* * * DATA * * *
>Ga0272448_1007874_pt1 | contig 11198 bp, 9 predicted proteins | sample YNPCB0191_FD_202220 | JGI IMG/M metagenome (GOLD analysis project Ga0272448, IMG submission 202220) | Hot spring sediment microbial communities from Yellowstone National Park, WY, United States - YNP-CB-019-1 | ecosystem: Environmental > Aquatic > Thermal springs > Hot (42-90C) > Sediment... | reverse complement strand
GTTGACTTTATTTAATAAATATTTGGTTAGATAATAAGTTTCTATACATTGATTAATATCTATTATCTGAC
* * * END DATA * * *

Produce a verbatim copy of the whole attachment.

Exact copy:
>Ga0272448_1007874_pt1 | contig 11198 bp, 9 predicted proteins | sample YNPCB0191_FD_202220 | JGI IMG/M metagenome (GOLD analysis project Ga0272448, IMG submission 202220) | Hot spring sediment microbial communities from Yellowstone National Park, WY, United States - YNP-CB-019-1 | ecosystem: Environmental > Aquatic > Thermal springs > Hot (42-90C) > Sediment... | reverse complement strand
GTTGACTTTATTTAATAAATATTTGGTTAGATAATAAGTTTCTATACATTGATTAATATCTATTATCTGAC